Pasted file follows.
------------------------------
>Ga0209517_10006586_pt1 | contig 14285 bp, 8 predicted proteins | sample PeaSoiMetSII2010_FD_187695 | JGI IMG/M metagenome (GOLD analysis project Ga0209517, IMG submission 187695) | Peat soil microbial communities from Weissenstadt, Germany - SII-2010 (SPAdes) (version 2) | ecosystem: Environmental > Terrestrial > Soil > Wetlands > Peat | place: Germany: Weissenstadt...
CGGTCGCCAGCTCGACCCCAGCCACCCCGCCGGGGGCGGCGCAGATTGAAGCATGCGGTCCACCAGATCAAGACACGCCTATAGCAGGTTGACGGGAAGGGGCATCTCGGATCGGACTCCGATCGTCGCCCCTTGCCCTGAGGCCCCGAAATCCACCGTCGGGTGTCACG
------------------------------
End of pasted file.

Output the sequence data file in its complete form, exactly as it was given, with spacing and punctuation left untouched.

>Ga0209517_10006586_pt1 | contig 14285 bp, 8 predicted proteins | sample PeaSoiMetSII2010_FD_187695 | JGI IMG/M metagenome (GOLD analysis project Ga0209517, IMG submission 187695) | Peat soil microbial communities from Weissenstadt, Germany - SII-2010 (SPAdes) (version 2) | ecosystem: Environmental > Terrestrial > Soil > Wetlands > Peat | place: Germany: Weissenstadt...
CGGTCGCCAGCTCGACCCCAGCCACCCCGCCGGGGGCGGCGCAGATTGAAGCATGCGGTCCACCAGATCAAGACACGCCTATAGCAGGTTGACGGGAAGGGGCATCTCGGATCGGACTCCGATCGTCGCCCCTTGCCCTGAGGCCCCGAAATCCACCGTCGGGTGTCACG